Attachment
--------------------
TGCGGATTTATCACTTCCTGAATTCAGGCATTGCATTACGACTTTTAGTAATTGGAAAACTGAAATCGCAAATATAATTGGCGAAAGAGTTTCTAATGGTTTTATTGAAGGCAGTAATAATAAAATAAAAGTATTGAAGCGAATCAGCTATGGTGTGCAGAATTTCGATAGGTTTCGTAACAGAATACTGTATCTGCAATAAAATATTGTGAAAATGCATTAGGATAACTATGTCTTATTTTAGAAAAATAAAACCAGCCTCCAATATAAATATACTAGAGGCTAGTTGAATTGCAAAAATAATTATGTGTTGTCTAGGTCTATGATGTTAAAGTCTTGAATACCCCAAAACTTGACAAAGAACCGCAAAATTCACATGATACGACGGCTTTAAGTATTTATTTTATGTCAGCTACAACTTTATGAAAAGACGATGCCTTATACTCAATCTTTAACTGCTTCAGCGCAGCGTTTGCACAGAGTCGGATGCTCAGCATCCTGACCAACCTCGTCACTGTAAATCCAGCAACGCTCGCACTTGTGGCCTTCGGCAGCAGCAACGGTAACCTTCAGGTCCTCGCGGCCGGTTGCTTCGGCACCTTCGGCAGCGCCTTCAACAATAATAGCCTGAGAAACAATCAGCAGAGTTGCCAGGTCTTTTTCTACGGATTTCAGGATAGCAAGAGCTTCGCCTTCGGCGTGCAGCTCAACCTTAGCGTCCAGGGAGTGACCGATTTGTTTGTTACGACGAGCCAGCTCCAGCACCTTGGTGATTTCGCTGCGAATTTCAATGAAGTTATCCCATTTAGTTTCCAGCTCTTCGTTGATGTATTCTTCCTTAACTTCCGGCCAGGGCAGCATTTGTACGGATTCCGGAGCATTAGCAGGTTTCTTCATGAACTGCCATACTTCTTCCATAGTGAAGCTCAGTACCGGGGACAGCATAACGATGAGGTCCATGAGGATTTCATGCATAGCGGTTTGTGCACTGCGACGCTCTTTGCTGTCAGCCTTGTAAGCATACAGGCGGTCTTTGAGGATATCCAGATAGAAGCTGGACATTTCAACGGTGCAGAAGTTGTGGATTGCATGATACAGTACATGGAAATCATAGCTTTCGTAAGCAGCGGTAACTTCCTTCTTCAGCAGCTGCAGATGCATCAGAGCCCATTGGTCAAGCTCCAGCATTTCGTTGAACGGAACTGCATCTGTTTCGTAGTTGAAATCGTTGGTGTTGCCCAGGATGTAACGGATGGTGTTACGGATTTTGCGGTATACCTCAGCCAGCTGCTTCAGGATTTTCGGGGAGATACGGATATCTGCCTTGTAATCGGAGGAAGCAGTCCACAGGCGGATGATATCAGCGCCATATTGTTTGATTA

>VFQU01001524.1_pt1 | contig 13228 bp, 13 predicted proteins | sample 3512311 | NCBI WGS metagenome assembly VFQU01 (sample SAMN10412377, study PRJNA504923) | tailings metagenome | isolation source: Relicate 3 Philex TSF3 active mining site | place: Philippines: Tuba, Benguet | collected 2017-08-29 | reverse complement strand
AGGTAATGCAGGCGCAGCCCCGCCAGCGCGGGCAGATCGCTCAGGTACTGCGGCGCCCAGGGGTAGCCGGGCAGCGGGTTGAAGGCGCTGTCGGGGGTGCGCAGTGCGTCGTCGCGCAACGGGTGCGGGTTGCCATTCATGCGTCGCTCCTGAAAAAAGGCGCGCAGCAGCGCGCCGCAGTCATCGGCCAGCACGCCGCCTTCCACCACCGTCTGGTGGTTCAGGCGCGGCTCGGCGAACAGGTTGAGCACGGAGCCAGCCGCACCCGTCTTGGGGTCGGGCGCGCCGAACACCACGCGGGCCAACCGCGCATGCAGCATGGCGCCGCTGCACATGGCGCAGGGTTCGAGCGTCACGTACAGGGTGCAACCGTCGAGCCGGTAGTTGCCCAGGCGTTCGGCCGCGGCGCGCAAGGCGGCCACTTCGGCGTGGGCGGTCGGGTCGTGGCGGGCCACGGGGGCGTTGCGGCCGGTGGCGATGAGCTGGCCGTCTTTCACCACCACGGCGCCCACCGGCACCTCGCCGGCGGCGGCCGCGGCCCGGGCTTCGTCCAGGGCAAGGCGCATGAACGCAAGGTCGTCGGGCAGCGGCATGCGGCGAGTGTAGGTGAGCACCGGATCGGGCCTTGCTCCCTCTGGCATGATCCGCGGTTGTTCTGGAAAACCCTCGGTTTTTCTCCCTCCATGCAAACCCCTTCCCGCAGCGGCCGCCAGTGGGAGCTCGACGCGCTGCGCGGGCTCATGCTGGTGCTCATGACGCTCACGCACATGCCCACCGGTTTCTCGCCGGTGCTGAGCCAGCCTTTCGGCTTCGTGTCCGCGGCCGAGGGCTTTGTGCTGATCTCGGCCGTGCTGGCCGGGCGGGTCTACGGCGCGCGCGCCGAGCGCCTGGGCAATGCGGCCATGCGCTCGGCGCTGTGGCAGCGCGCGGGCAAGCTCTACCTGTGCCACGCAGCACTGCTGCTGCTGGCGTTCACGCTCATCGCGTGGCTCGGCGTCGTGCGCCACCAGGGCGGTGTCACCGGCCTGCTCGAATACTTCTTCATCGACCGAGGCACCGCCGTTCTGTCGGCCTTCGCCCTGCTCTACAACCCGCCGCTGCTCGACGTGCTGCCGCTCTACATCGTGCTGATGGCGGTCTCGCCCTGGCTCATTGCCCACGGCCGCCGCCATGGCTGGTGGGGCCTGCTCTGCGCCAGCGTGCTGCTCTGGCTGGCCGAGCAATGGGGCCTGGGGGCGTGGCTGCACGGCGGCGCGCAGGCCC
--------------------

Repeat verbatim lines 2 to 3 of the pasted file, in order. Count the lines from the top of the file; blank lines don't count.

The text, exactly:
>VFQU01001524.1_pt1 | contig 13228 bp, 13 predicted proteins | sample 3512311 | NCBI WGS metagenome assembly VFQU01 (sample SAMN10412377, study PRJNA504923) | tailings metagenome | isolation source: Relicate 3 Philex TSF3 active mining site | place: Philippines: Tuba, Benguet | collected 2017-08-29 | reverse complement strand
AGGTAATGCAGGCGCAGCCCCGCCAGCGCGGGCAGATCGCTCAGGTACTGCGGCGCCCAGGGGTAGCCGGGCAGCGGGTTGAAGGCGCTGTCGGGGGTGCGCAGTGCGTCGTCGCGCAACGGGTGCGGGTTGCCATTCATGCGTCGCTCCTGAAAAAAGGCGCGCAGCAGCGCGCCGCAGTCATCGGCCAGCACGCCGCCTTCCACCACCGTCTGGTGGTTCAGGCGCGGCTCGGCGAACAGGTTGAGCACGGAGCCAGCCGCACCCGTCTTGGGGTCGGGCGCGCCGAACACCACGCGGGCCAACCGCGCATGCAGCATGGCGCCGCTGCACATGGCGCAGGGTTCGAGCGTCACGTACAGGGTGCAACCGTCGAGCCGGTAGTTGCCCAGGCGTTCGGCCGCGGCGCGCAAGGCGGCCACTTCGGCGTGGGCGGTCGGGTCGTGGCGGGCCACGGGGGCGTTGCGGCCGGTGGCGATGAGCTGGCCGTCTTTCACCACCACGGCGCCCACCGGCACCTCGCCGGCGGCGGCCGCGGCCCGGGCTTCGTCCAGGGCAAGGCGCATGAACGCAAGGTCGTCGGGCAGCGGCATGCGGCGAGTGTAGGTGAGCACCGGATCGGGCCTTGCTCCCTCTGGCATGATCCGCGGTTGTTCTGGAAAACCCTCGGTTTTTCTCCCTCCATGCAAACCCCTTCCCGCAGCGGCCGCCAGTGGGAGCTCGACGCGCTGCGCGGGCTCATGCTGGTGCTCATGACGCTCACGCACATGCCCACCGGTTTCTCGCCGGTGCTGAGCCAGCCTTTCGGCTTCGTGTCCGCGGCCGAGGGCTTTGTGCTGATCTCGGCCGTGCTGGCCGGGCGGGTCTACGGCGCGCGCGCCGAGCGCCTGGGCAATGCGGCCATGCGCTCGGCGCTGTGGCAGCGCGCGGGCAAGCTCTACCTGTGCCACGCAGCACTGCTGCTGCTGGCGTTCACGCTCATCGCGTGGCTCGGCGTCGTGCGCCACCAGGGCGGTGTCACCGGCCTGCTCGAATACTTCTTCATCGACCGAGGCACCGCCGTTCTGTCGGCCTTCGCCCTGCTCTACAACCCGCCGCTGCTCGACGTGCTGCCGCTCTACATCGTGCTGATGGCGGTCTCGCCCTGGCTCATTGCCCACGGCCGCCGCCATGGCTGGTGGGGCCTGCTCTGCGCCAGCGTGCTGCTCTGGCTGGCCGAGCAATGGGGCCTGGGGGCGTGGCTGCACGGCGGCGCGCAGGCCC